Next week over 35 school leaders and board members will assemble in Chicago to discuss high performing boards. As suitcases are packed and boarding passes are printed, I offer the following three items for your carry-ons:
Pay Attention: These two words succinctly summarize one of the most significant functions of each board member and the collective board. If you see something that does not seem right, say something and ask questions. This is not a call for board members to micromanage or to needlessly rock the boat, rather a call to prudently and professionally fulfill your role and ensure that the school is making decisions, responding to opportunities, and positioning itself with policies and procedures that produce the conditions to advance each year. A board can best pay attention when the head of school has consistently and effectively educated the board about the mission and operations of the school and honestly informed the board and each board member about the circumstances and challenges ahead.
Paying attention is especially critical for many of our schools given our fragile nature as start-ups or maturing adolescents who are still establishing and solidifying their presence and position in the community. For our schools in operation for less than 15 years, many variables remain in flux and resources are still stabilizing. Even minor bumps in mission, education, personnel, facilities or finances can cause significant issues, whereas larger, more established organizations could easily attend to and absorb the distractions. In schools that have been in operation for more than 15 years, reckless neglect in any of these areas if even for one year can cause significant drift that will require more extensive time and resources to recover.
Plan Ahead: Of course, while any board should be paying attention to avoid immediate crisis; great boards are paying attention to the future. An effective board, whether they are engaged in an official strategic planning process or not, are planning ahead for at least the next three years for educational services, support and programs; leadership including board membership; staffing; finances; facilities; and technology. This planning needs to be much more than casual conversations on the side with selected individuals; this is scheduled time with a range of individuals that results in decisions, goals and a timeline.
In his Time Management quadrants, Steven Covey advises that any leader should spend most of his/her time focused on that which is “important but not urgent.” What does that mean? School leadership is engaged in thoughtful definition of identity, extensive education around mission, creative and innovative envisioning of what is next, building meaningful relationship with community and stakeholders, careful preparation of new initiatives, thorough evaluation of existing initiatives and strategic, informed decision making. All the things that most leaders and boards add to the “If we only had more time …” list because they are consumed by pressing problems, immediate deadlines, unforeseen circumstances and crisis both real and imagined, or worse yet non-pressing interruptions that did not need their attention or trivial tasks and irrelevant busywork.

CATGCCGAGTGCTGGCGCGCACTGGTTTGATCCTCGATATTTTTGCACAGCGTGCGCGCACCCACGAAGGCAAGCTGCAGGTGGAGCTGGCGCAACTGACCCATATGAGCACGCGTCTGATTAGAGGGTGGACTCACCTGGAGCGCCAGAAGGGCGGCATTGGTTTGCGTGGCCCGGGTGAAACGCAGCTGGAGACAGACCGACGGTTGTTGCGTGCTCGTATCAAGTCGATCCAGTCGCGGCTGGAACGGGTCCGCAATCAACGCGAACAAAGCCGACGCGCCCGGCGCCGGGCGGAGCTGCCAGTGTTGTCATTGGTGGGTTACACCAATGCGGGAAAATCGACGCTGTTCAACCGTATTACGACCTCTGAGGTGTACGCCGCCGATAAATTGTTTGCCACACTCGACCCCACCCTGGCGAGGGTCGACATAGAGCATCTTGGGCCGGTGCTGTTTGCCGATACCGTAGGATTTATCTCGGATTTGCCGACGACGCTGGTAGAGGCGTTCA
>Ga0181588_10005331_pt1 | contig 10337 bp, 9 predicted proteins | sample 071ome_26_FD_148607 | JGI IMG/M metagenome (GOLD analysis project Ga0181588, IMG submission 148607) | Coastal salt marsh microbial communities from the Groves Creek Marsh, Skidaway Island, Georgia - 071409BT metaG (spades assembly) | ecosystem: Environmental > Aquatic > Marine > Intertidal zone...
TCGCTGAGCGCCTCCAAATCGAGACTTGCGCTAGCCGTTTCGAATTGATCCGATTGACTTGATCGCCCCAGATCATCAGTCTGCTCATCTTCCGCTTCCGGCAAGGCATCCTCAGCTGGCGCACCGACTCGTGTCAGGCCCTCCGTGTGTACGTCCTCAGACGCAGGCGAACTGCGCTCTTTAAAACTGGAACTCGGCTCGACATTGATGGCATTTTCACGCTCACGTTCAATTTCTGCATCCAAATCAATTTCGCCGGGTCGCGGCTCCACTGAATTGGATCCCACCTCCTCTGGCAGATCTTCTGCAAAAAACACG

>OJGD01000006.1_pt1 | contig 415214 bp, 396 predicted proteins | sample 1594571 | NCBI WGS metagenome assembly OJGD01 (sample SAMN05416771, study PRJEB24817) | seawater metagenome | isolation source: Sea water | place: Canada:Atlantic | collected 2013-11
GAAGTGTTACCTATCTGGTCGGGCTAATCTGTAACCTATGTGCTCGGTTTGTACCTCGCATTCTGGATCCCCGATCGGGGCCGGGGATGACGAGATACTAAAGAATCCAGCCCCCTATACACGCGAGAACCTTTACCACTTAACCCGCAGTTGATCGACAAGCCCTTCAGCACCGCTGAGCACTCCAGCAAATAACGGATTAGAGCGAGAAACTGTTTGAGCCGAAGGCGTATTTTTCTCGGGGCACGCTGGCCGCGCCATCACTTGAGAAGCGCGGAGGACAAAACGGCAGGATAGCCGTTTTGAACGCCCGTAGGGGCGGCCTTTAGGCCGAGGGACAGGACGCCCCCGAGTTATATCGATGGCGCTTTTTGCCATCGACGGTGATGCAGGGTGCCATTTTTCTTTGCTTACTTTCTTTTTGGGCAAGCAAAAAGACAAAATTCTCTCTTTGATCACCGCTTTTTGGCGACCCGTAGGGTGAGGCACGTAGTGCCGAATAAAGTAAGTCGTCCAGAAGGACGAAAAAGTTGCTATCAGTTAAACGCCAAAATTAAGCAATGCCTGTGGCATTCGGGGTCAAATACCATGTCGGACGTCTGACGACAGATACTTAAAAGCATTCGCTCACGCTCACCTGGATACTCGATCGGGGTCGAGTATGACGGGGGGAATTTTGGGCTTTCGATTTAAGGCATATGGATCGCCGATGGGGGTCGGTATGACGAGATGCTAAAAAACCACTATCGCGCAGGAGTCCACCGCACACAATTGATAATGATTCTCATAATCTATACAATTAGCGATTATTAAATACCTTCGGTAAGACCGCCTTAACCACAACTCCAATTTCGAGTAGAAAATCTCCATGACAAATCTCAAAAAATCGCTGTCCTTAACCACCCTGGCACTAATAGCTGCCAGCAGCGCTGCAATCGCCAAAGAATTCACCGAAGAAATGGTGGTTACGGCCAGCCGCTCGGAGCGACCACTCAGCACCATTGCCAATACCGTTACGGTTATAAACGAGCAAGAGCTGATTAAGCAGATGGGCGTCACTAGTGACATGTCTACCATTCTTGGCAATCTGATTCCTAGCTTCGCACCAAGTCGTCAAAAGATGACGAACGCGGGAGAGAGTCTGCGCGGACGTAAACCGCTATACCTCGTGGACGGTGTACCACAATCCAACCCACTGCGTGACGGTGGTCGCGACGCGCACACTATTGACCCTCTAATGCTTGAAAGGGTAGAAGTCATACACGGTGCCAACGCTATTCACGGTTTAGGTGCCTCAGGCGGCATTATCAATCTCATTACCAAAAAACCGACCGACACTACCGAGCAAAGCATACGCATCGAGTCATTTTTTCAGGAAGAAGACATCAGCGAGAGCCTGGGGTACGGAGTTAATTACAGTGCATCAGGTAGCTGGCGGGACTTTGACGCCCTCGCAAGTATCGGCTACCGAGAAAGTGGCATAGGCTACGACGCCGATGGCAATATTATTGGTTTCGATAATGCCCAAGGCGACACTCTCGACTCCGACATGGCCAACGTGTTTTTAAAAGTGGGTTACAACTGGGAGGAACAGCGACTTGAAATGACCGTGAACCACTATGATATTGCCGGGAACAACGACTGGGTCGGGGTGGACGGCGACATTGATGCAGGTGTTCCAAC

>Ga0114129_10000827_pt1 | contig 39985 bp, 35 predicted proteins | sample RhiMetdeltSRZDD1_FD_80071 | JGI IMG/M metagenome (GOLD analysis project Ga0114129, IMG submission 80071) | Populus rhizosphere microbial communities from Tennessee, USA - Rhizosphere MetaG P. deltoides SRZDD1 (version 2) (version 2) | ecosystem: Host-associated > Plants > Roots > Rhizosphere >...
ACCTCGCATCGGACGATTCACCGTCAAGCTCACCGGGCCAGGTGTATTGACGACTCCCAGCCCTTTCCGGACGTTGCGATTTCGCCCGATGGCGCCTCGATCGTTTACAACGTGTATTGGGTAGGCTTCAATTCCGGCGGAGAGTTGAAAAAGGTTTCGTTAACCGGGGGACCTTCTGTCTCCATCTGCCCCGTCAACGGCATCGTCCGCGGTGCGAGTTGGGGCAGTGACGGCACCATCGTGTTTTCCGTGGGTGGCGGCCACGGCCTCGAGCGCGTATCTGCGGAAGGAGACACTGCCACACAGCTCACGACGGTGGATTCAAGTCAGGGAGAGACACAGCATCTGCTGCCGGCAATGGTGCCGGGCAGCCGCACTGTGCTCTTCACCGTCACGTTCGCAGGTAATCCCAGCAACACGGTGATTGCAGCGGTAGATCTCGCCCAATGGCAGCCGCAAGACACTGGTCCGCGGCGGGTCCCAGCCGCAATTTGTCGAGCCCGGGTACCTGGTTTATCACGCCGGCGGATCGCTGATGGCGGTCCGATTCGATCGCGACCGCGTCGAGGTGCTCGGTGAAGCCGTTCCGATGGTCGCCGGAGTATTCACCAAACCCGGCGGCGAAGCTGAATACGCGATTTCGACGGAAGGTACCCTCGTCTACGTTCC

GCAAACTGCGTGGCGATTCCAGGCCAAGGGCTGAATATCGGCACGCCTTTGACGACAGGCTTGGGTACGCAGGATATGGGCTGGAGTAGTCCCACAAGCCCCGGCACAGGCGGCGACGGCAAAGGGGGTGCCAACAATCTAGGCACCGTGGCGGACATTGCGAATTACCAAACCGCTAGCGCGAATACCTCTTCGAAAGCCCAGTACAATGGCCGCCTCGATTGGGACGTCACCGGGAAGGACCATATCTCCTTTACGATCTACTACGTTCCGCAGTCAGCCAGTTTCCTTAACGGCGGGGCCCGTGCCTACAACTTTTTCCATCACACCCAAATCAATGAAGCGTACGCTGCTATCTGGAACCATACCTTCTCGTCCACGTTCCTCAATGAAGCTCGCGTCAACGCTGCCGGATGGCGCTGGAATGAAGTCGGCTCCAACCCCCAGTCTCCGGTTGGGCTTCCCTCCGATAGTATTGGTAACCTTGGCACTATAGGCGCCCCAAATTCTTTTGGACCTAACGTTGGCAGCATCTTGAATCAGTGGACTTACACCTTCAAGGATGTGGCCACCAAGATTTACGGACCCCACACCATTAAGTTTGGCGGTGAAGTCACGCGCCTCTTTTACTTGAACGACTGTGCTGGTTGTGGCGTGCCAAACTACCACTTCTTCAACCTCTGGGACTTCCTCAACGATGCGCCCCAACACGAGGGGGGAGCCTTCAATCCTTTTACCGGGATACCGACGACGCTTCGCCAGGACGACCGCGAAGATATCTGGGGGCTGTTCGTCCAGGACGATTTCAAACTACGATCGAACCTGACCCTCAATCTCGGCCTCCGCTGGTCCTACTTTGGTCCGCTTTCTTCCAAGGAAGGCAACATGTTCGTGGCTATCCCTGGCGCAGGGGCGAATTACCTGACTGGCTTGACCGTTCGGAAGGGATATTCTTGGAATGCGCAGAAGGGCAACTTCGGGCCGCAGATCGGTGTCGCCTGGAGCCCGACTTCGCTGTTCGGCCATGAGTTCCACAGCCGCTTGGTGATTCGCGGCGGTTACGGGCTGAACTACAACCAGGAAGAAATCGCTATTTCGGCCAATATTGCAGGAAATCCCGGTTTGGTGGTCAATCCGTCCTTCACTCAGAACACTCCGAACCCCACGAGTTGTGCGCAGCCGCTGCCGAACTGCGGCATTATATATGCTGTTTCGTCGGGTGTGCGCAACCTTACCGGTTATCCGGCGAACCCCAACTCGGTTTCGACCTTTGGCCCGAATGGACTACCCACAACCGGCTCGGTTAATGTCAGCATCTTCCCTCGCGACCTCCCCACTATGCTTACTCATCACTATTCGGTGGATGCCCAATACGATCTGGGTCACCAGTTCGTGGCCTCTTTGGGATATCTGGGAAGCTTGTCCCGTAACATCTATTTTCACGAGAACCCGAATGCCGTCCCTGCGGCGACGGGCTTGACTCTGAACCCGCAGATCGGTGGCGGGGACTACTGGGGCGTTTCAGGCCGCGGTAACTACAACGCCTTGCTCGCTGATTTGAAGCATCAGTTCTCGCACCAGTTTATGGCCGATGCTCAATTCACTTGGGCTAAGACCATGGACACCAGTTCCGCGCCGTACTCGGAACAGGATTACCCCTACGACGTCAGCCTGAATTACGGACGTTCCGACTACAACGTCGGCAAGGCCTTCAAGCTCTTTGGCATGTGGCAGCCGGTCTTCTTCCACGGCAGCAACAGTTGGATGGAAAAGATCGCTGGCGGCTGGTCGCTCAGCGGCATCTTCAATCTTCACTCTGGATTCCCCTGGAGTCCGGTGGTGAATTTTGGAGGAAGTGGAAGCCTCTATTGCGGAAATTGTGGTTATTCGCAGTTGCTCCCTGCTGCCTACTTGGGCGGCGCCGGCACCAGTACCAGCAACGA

For private, faith-based schools funded through a non-tuition driven model, we often devote so much time to raising the next dollar that we fail to properly give enough attention to maturing the organization. Taking the time to effectively plan ahead will stabilize the organization and allow a school leader and board to spend less time feeling overwhelmed in panic mode.
Systematize Relationships: Our schools depend immensely on people – the visionary founder, the strategic board member, the generous benefactor, the welcoming leader, the relentless volunteer, the heroic teacher. More so, these individuals form relationships with students, families, faculty and staff, partners, donors, and other key stakeholders that continuously give life to our schools. Yet the development and maturity of our schools are at risk if the work of these individuals and the value of their relationships do not become institutionalized. Thinking long term, the relationship is through the person to the school and ultimately driven by the school. We know the personal and emotional rub that this shift may require especially given the investment of committed individuals. Think of the contribution of any individual listed above – founder, board member, benefactor, leader, volunteer, teacher. It is critical that a system is in place that institutionalizes the impact so that it lasts beyond the individual. If effectively communicated, implementing proper systems that are aligned with the mission and vision of the school and driven by clear policies and straightforward procedures can still preserve that individual relationship.
Looking forward to seeing many of you in Chicago – safe travels!